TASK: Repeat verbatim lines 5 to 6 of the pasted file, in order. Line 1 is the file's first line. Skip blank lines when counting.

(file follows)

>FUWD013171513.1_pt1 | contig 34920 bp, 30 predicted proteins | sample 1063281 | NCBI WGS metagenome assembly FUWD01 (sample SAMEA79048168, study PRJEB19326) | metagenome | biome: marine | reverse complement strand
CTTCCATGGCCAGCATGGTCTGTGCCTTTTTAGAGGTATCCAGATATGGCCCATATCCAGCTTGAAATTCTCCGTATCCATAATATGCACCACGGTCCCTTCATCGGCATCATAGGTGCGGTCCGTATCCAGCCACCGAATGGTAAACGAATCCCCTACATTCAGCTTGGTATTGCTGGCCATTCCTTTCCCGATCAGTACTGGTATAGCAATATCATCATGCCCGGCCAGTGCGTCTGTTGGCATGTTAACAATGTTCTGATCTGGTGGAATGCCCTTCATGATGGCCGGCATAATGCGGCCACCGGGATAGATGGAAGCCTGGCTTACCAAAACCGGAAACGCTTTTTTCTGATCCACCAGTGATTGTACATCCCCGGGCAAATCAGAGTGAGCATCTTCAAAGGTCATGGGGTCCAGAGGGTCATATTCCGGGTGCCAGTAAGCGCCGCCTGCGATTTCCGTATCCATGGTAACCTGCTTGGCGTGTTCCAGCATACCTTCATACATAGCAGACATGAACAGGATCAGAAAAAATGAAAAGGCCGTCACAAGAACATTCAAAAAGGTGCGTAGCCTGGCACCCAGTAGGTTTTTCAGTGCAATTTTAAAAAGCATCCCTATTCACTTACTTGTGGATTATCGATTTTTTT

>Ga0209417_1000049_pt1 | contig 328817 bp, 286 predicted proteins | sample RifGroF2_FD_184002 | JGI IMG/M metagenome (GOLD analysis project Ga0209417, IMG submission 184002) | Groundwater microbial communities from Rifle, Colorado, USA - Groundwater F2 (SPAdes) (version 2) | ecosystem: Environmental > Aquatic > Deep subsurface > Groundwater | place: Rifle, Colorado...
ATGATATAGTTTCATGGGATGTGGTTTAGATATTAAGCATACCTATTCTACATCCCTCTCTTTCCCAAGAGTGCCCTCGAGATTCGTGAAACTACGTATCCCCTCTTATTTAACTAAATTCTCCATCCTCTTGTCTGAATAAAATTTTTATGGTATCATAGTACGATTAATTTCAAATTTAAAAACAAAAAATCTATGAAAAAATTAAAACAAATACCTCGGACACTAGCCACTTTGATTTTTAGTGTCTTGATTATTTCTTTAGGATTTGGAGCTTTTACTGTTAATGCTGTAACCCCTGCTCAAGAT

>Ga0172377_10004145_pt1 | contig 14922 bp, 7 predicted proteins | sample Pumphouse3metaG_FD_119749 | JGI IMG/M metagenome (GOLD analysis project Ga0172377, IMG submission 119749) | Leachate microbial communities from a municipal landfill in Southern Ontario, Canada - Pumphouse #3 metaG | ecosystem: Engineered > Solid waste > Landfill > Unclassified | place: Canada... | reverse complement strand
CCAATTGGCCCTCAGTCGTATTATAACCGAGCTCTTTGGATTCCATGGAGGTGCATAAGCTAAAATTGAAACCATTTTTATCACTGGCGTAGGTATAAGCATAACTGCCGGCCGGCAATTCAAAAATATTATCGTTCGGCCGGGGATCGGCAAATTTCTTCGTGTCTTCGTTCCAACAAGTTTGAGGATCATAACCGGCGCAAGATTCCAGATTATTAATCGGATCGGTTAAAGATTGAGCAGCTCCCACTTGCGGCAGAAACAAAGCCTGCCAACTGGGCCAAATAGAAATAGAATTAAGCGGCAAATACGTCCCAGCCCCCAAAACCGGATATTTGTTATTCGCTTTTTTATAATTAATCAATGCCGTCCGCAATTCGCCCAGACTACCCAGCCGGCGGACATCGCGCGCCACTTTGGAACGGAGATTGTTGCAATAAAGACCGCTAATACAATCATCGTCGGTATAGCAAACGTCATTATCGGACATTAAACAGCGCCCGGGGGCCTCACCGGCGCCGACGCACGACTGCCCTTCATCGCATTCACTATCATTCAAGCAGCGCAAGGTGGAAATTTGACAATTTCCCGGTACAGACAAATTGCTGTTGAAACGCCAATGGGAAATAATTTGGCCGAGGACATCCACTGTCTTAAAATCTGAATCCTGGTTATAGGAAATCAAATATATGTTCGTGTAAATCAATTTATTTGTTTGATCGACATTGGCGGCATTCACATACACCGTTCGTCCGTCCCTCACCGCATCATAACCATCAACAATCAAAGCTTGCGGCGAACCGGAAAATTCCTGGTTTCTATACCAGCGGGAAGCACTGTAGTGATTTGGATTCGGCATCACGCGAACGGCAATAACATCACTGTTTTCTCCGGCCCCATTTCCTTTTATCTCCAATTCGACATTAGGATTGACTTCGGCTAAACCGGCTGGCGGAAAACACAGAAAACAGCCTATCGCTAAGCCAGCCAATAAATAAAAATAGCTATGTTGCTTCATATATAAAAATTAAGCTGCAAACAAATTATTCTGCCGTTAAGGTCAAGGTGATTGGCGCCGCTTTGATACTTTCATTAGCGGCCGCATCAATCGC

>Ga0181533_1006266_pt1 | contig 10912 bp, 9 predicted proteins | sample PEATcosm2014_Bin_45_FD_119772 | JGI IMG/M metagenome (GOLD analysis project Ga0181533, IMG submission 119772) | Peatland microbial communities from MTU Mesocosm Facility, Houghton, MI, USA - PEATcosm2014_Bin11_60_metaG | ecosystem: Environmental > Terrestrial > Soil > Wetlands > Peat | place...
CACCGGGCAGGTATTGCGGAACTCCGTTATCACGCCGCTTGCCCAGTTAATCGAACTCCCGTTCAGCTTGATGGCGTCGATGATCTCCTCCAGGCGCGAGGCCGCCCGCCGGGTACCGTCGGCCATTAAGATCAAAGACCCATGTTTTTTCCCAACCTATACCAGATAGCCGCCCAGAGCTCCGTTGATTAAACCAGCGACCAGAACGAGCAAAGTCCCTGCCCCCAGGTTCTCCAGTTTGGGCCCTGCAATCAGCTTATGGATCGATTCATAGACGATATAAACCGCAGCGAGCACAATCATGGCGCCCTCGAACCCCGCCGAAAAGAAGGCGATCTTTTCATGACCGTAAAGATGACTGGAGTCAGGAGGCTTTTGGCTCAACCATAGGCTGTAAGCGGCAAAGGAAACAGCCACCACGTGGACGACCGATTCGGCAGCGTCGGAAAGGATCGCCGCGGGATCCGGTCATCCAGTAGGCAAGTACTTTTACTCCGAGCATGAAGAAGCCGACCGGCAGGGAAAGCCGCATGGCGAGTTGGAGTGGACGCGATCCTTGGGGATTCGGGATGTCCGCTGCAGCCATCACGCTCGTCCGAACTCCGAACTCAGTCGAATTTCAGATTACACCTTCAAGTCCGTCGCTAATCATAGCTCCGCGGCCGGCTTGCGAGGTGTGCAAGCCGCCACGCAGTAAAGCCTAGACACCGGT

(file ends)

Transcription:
>Ga0172377_10004145_pt1 | contig 14922 bp, 7 predicted proteins | sample Pumphouse3metaG_FD_119749 | JGI IMG/M metagenome (GOLD analysis project Ga0172377, IMG submission 119749) | Leachate microbial communities from a municipal landfill in Southern Ontario, Canada - Pumphouse #3 metaG | ecosystem: Engineered > Solid waste > Landfill > Unclassified | place: Canada... | reverse complement strand
CCAATTGGCCCTCAGTCGTATTATAACCGAGCTCTTTGGATTCCATGGAGGTGCATAAGCTAAAATTGAAACCATTTTTATCACTGGCGTAGGTATAAGCATAACTGCCGGCCGGCAATTCAAAAATATTATCGTTCGGCCGGGGATCGGCAAATTTCTTCGTGTCTTCGTTCCAACAAGTTTGAGGATCATAACCGGCGCAAGATTCCAGATTATTAATCGGATCGGTTAAAGATTGAGCAGCTCCCACTTGCGGCAGAAACAAAGCCTGCCAACTGGGCCAAATAGAAATAGAATTAAGCGGCAAATACGTCCCAGCCCCCAAAACCGGATATTTGTTATTCGCTTTTTTATAATTAATCAATGCCGTCCGCAATTCGCCCAGACTACCCAGCCGGCGGACATCGCGCGCCACTTTGGAACGGAGATTGTTGCAATAAAGACCGCTAATACAATCATCGTCGGTATAGCAAACGTCATTATCGGACATTAAACAGCGCCCGGGGGCCTCACCGGCGCCGACGCACGACTGCCCTTCATCGCATTCACTATCATTCAAGCAGCGCAAGGTGGAAATTTGACAATTTCCCGGTACAGACAAATTGCTGTTGAAACGCCAATGGGAAATAATTTGGCCGAGGACATCCACTGTCTTAAAATCTGAATCCTGGTTATAGGAAATCAAATATATGTTCGTGTAAATCAATTTATTTGTTTGATCGACATTGGCGGCATTCACATACACCGTTCGTCCGTCCCTCACCGCATCATAACCATCAACAATCAAAGCTTGCGGCGAACCGGAAAATTCCTGGTTTCTATACCAGCGGGAAGCACTGTAGTGATTTGGATTCGGCATCACGCGAACGGCAATAACATCACTGTTTTCTCCGGCCCCATTTCCTTTTATCTCCAATTCGACATTAGGATTGACTTCGGCTAAACCGGCTGGCGGAAAACACAGAAAACAGCCTATCGCTAAGCCAGCCAATAAATAAAAATAGCTATGTTGCTTCATATATAAAAATTAAGCTGCAAACAAATTATTCTGCCGTTAAGGTCAAGGTGATTGGCGCCGCTTTGATACTTTCATTAGCGGCCGCATCAATCGC